Fire causes European gas price to jump further

14 June 2022

The noise

  • The European Central Bank took its first step to the removal of negative interest rates by taking its first rate hike in over a decade, committing to a 25-basis point rate hike in July. The hawkish move means the bank will put an end to asset purchases on July 1st. They also signalled a further 25-basis point hike in September, which will put an end to an 8-year stretch of negative borrowing rates.

  • European gas jumped after a fire broke out at an export terminal in the US, which led to an outage at the plant and wiped-out deliveries. The plant comprises around 20% of total U.S. liquefied natural gas processing capacity and is expected to be out-of-action for 90 days.

  • Investors continue to be wary of Italian bonds with prices selling off more than German government bonds so that the extra yield to compensate for the risk has increased from 1% now 2.2% above German bonds.

The numbers


The nuance

After a brief and overdue bounce in equity markets, investors once more turn their attention to the stagflationary environment and attempt to understand what will happen as central banks around the world tighten liquidity and finally compensate savers with interest rates.

We continue to be patient and note that there are a number of unusual price movements in financial markets, as central banks step back from manipulating markets. Weakness resumed in the Japanese Yen where yield curve suppression is looking increasingly untenable. Peripheral European sovereign risk, suppressed since the European crisis of 2011, has also resurfaced.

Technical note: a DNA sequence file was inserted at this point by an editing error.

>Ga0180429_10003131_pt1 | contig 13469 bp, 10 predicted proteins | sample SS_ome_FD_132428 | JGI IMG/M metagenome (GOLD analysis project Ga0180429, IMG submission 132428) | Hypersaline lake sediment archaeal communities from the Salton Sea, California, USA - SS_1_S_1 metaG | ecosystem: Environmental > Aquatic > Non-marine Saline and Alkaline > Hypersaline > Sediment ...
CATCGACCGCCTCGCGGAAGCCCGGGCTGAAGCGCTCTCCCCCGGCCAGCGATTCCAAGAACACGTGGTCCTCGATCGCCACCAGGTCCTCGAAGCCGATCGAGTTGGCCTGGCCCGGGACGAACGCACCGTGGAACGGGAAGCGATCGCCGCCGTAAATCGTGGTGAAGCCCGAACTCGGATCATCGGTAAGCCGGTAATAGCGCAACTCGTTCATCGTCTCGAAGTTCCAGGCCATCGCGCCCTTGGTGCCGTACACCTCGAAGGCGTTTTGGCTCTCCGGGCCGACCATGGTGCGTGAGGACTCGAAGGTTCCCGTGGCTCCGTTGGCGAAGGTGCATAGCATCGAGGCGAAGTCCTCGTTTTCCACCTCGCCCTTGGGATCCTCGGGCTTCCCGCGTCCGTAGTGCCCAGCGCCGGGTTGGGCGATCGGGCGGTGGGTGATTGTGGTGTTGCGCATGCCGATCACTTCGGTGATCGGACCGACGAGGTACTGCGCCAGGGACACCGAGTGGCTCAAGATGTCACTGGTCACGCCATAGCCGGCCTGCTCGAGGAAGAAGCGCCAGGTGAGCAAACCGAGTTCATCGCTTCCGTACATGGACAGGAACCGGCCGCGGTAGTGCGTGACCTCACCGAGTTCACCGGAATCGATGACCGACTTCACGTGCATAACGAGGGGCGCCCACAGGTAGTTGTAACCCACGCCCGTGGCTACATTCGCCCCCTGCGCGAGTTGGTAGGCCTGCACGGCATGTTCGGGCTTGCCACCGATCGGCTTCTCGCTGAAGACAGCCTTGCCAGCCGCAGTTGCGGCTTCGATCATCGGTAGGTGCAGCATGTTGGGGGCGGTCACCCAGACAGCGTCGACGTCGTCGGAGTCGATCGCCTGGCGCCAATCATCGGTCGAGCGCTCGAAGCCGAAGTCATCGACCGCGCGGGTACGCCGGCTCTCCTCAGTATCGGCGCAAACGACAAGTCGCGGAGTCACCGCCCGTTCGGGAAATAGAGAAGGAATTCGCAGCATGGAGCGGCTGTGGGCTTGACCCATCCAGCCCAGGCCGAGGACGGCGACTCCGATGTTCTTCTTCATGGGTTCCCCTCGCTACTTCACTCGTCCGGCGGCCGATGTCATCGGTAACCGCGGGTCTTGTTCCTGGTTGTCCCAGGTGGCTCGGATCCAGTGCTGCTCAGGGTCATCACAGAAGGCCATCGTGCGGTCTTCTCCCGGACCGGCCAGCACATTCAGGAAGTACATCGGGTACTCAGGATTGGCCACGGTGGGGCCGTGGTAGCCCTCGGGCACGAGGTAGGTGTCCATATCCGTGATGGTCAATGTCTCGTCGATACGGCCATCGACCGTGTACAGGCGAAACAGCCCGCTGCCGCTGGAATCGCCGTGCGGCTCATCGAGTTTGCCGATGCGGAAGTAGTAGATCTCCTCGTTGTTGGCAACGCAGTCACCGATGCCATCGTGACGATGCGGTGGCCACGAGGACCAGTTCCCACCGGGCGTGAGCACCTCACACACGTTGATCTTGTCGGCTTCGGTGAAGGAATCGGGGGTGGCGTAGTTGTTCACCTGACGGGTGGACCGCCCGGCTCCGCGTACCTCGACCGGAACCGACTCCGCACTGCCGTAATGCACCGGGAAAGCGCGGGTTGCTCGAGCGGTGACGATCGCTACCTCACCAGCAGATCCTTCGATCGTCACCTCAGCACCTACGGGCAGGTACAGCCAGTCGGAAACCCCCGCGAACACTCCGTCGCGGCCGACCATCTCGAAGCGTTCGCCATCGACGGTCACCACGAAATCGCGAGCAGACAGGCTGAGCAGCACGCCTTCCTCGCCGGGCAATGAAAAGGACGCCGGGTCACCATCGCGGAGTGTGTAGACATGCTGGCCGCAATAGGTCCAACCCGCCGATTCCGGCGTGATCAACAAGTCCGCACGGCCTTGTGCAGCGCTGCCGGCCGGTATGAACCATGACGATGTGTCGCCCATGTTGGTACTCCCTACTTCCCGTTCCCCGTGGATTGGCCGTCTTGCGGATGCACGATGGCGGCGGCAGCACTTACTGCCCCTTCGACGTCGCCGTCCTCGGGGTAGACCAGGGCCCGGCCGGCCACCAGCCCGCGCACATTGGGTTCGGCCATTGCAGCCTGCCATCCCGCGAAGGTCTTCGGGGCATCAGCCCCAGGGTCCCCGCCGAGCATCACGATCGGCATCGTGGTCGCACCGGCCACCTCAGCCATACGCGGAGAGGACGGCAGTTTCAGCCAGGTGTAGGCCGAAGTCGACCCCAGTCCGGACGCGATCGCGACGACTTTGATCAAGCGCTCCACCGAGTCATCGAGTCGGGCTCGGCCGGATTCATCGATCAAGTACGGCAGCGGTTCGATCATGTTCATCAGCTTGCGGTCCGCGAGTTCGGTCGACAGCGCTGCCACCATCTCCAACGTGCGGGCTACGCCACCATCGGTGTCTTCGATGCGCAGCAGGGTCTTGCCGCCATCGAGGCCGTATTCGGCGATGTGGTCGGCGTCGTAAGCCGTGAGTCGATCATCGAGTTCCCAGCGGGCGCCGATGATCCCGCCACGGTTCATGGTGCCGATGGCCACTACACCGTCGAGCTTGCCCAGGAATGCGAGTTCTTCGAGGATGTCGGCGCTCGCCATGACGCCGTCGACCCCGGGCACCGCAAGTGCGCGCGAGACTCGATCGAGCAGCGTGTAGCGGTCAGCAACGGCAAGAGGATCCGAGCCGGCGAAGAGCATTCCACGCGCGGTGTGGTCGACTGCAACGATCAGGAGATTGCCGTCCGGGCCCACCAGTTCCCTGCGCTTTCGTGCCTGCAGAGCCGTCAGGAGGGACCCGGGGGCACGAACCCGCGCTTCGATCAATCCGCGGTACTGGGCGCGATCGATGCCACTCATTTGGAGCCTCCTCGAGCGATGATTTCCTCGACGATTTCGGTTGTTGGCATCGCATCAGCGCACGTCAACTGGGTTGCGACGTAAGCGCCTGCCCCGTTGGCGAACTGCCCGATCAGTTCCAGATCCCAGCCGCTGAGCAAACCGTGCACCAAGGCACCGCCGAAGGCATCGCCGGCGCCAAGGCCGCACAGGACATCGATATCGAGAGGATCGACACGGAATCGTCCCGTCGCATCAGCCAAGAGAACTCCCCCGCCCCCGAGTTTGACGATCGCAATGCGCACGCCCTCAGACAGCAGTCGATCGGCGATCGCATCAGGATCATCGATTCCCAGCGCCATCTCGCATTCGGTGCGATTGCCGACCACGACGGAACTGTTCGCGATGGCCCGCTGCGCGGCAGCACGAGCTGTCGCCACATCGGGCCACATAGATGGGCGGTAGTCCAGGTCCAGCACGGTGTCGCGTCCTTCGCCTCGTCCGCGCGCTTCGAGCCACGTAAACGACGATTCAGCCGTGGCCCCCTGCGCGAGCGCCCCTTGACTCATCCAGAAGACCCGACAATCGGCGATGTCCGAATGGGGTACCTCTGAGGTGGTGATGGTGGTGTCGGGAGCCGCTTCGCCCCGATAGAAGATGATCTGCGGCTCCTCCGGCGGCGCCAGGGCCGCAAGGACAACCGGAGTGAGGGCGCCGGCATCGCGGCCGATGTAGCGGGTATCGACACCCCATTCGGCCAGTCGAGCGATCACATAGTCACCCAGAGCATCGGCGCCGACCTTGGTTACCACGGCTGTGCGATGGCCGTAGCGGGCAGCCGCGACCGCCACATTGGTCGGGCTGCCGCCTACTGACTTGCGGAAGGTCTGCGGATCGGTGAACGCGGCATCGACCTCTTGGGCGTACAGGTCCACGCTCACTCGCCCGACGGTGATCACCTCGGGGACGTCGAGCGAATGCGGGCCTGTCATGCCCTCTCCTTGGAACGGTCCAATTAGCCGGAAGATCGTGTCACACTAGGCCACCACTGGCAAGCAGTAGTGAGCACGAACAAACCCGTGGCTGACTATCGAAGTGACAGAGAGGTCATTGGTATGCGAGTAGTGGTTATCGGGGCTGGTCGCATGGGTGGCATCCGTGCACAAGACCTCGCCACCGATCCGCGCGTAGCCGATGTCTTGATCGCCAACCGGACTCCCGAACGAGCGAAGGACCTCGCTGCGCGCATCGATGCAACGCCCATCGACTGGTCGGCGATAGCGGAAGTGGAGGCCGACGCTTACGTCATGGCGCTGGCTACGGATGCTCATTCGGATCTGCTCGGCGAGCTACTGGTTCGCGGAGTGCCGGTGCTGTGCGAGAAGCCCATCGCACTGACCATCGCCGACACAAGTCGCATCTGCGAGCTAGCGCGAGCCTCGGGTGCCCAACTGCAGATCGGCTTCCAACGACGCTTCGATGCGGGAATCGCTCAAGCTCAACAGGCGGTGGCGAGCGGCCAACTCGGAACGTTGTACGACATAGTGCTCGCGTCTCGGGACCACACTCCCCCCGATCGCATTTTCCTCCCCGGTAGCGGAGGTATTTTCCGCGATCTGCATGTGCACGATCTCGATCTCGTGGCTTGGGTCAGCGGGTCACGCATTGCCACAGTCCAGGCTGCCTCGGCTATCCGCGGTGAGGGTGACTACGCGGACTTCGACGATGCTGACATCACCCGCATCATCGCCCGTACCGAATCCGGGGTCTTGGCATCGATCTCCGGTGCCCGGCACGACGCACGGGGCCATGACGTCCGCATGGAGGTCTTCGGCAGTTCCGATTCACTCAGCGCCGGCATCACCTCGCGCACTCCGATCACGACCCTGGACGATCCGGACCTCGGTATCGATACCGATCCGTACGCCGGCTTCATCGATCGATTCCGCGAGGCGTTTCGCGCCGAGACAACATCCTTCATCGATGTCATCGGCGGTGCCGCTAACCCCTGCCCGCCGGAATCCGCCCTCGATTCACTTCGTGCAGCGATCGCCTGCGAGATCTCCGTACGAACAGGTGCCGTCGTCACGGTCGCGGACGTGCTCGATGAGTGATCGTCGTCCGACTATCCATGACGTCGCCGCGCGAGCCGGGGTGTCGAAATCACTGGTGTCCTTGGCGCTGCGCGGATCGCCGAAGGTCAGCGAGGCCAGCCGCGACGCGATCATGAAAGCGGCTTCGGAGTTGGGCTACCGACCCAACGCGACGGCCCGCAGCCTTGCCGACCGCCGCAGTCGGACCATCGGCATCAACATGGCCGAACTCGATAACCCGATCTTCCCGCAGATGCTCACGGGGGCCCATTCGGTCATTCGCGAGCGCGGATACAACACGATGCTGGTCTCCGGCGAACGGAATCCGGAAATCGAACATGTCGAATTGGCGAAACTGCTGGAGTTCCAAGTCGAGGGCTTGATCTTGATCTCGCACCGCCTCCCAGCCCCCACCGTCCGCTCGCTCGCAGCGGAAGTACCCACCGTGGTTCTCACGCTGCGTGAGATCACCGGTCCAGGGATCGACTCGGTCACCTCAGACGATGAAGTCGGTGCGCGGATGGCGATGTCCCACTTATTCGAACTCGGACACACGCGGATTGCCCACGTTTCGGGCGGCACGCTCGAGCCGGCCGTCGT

Whilst we don’t know exactly how much of this will play out, we do know that high quality companies whose products and services are essential and are needed by society will do well despite the background noise in the economy.

Quote of the day

“A freezing fogbow! Unfogettable”

Bureau of Meteorology

A rare and stunning weather phenomenon has been sighted in Queensland as Australia experiences a widespread cold snap.The 'fogbow' seen near Toowoomba occurs when soft, silver, semi-halo shapes form from heavy amounts of fog rolling in directly opposite the sun.

The foggy phenomenon occurs for similar reasons that a rainbow does, but the lighter fog droplets scatter the sunlight and drains the fogbow of most of its colour.

Fog forms much like clouds do, except at low levels in the atmosphere when the temperatures fall and moisture in the air begins to turn into water droplets, the BOM explained on its website.

Source: The Daily Mail

Phil Smeaton
Chief Investment Officer


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